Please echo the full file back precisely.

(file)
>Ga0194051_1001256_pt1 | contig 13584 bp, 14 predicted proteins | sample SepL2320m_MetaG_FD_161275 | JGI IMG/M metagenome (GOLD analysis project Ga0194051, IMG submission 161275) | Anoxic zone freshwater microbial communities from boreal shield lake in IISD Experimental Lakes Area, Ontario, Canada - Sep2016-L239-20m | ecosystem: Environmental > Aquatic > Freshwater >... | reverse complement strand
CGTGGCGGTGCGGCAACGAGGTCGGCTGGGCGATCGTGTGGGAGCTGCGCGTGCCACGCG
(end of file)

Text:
>Ga0194051_1001256_pt1 | contig 13584 bp, 14 predicted proteins | sample SepL2320m_MetaG_FD_161275 | JGI IMG/M metagenome (GOLD analysis project Ga0194051, IMG submission 161275) | Anoxic zone freshwater microbial communities from boreal shield lake in IISD Experimental Lakes Area, Ontario, Canada - Sep2016-L239-20m | ecosystem: Environmental > Aquatic > Freshwater >... | reverse complement strand
CGTGGCGGTGCGGCAACGAGGTCGGCTGGGCGATCGTGTGGGAGCTGCGCGTGCCACGCG